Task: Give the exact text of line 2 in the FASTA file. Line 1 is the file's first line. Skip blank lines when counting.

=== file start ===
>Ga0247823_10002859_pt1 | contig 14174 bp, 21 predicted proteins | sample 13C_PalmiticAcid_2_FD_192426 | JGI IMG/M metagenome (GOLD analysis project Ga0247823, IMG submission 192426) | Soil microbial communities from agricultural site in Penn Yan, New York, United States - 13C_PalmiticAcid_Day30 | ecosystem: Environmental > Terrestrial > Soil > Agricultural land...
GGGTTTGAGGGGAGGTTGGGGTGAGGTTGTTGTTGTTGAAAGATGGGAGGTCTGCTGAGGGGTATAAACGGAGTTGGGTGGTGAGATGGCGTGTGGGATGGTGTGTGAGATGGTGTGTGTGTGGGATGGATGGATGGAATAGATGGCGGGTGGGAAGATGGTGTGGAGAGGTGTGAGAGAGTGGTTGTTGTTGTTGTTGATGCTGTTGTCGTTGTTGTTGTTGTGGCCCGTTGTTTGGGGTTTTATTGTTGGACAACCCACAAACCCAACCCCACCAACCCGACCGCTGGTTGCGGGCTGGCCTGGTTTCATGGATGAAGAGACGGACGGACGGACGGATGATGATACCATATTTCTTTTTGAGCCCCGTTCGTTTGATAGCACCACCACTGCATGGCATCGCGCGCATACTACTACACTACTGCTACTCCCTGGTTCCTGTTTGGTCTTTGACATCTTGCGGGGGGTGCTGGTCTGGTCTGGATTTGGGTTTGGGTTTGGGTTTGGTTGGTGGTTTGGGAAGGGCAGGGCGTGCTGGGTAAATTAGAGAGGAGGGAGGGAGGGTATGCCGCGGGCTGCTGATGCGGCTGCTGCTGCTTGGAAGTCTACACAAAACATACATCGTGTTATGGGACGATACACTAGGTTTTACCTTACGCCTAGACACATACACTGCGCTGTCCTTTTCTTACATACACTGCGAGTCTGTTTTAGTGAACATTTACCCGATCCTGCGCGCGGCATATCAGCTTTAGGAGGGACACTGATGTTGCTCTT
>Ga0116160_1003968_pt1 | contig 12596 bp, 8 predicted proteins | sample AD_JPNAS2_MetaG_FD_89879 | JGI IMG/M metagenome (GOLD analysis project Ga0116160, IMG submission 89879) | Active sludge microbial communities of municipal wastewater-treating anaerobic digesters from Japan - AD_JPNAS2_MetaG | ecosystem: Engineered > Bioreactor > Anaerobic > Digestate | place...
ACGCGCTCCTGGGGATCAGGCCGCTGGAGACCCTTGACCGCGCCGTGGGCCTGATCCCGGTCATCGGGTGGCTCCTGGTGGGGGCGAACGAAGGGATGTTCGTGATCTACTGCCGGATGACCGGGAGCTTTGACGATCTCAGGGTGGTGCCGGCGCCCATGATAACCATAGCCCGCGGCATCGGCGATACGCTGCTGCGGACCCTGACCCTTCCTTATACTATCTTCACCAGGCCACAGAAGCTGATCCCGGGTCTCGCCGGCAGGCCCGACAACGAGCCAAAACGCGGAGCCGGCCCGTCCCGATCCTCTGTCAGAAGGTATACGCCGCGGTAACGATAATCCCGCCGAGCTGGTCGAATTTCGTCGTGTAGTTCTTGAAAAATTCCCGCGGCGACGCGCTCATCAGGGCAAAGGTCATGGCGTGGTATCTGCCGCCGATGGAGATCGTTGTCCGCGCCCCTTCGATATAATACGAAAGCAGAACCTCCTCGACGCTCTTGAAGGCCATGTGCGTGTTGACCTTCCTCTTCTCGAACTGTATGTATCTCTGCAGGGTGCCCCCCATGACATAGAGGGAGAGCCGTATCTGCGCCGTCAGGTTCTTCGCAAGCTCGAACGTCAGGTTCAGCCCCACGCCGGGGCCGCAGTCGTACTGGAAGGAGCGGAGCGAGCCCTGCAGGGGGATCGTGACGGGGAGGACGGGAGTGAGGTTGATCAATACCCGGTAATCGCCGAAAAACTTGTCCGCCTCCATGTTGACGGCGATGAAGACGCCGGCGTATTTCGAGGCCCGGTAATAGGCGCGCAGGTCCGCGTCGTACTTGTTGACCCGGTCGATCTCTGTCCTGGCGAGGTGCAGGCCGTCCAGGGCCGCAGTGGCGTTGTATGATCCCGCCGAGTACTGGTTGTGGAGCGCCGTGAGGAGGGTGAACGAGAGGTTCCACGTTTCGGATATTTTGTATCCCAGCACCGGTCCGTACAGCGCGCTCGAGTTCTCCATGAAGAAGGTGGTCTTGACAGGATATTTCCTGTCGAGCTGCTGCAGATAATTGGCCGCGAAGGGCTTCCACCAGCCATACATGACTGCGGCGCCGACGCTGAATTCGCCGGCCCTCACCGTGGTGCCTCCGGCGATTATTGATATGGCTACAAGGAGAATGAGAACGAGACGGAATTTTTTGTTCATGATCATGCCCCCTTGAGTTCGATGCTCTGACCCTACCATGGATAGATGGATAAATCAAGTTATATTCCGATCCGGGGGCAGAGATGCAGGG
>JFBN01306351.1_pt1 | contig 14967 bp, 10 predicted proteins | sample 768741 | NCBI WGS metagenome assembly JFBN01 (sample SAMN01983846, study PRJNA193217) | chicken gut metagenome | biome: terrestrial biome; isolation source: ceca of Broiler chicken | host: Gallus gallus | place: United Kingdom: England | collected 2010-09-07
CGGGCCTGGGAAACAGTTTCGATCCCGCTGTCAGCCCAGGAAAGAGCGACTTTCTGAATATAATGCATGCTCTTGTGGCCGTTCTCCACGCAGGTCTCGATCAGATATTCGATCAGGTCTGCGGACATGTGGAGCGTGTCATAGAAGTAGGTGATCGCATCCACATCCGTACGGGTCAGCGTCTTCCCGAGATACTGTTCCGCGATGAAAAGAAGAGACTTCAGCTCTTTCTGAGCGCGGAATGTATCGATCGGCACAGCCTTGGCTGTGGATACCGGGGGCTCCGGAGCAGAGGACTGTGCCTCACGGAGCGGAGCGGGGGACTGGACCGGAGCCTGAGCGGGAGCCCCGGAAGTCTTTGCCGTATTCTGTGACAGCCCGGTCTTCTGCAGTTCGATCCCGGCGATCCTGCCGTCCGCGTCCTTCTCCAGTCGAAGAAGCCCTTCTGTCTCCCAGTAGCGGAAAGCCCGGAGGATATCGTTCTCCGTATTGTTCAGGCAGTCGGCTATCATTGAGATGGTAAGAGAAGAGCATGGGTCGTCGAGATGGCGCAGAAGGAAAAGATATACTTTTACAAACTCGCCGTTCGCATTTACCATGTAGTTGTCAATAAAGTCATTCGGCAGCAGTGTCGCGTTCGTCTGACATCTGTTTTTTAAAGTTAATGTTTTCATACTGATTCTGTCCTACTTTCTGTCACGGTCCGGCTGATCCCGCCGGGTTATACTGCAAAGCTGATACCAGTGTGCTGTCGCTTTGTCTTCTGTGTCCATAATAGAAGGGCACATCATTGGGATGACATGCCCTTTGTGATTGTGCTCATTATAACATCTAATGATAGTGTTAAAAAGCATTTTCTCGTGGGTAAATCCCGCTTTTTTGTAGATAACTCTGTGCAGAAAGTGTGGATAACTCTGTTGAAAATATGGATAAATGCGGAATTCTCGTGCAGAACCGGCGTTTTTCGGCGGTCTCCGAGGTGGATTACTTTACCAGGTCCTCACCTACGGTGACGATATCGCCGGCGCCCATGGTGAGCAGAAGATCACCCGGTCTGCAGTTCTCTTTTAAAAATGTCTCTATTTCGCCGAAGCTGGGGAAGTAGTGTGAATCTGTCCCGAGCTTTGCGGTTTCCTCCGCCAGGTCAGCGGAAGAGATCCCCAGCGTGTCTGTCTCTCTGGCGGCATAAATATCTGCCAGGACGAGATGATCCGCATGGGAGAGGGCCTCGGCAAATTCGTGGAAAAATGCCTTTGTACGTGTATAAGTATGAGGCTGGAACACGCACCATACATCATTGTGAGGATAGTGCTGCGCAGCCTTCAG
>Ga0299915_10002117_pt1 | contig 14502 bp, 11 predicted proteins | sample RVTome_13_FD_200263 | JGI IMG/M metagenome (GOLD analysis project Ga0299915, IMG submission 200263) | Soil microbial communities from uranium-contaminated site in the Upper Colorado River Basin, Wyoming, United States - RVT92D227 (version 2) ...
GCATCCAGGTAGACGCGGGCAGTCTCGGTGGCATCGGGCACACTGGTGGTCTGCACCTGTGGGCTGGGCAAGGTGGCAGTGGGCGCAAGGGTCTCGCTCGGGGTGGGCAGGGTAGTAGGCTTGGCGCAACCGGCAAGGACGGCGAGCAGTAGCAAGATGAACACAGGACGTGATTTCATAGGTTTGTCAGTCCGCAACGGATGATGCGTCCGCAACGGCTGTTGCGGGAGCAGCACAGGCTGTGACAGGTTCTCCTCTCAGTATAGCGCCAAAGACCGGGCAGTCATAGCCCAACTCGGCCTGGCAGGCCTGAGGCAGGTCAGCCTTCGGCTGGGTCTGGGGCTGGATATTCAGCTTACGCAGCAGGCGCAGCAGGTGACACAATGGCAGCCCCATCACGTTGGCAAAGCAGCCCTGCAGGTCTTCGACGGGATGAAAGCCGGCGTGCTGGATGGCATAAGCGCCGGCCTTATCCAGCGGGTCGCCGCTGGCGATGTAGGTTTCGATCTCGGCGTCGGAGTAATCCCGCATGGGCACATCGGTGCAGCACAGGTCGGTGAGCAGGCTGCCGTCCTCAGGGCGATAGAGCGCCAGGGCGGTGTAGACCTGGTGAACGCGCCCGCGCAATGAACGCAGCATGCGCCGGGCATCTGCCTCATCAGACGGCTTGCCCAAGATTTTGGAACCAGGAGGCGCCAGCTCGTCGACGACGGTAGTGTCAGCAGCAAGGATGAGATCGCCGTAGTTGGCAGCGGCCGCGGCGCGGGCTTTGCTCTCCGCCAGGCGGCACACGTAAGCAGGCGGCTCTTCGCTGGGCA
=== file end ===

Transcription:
GGGTTTGAGGGGAGGTTGGGGTGAGGTTGTTGTTGTTGAAAGATGGGAGGTCTGCTGAGGGGTATAAACGGAGTTGGGTGGTGAGATGGCGTGTGGGATGGTGTGTGAGATGGTGTGTGTGTGGGATGGATGGATGGAATAGATGGCGGGTGGGAAGATGGTGTGGAGAGGTGTGAGAGAGTGGTTGTTGTTGTTGTTGATGCTGTTGTCGTTGTTGTTGTTGTGGCCCGTTGTTTGGGGTTTTATTGTTGGACAACCCACAAACCCAACCCCACCAACCCGACCGCTGGTTGCGGGCTGGCCTGGTTTCATGGATGAAGAGACGGACGGACGGACGGATGATGATACCATATTTCTTTTTGAGCCCCGTTCGTTTGATAGCACCACCACTGCATGGCATCGCGCGCATACTACTACACTACTGCTACTCCCTGGTTCCTGTTTGGTCTTTGACATCTTGCGGGGGGTGCTGGTCTGGTCTGGATTTGGGTTTGGGTTTGGGTTTGGTTGGTGGTTTGGGAAGGGCAGGGCGTGCTGGGTAAATTAGAGAGGAGGGAGGGAGGGTATGCCGCGGGCTGCTGATGCGGCTGCTGCTGCTTGGAAGTCTACACAAAACATACATCGTGTTATGGGACGATACACTAGGTTTTACCTTACGCCTAGACACATACACTGCGCTGTCCTTTTCTTACATACACTGCGAGTCTGTTTTAGTGAACATTTACCCGATCCTGCGCGCGGCATATCAGCTTTAGGAGGGACACTGATGTTGCTCTT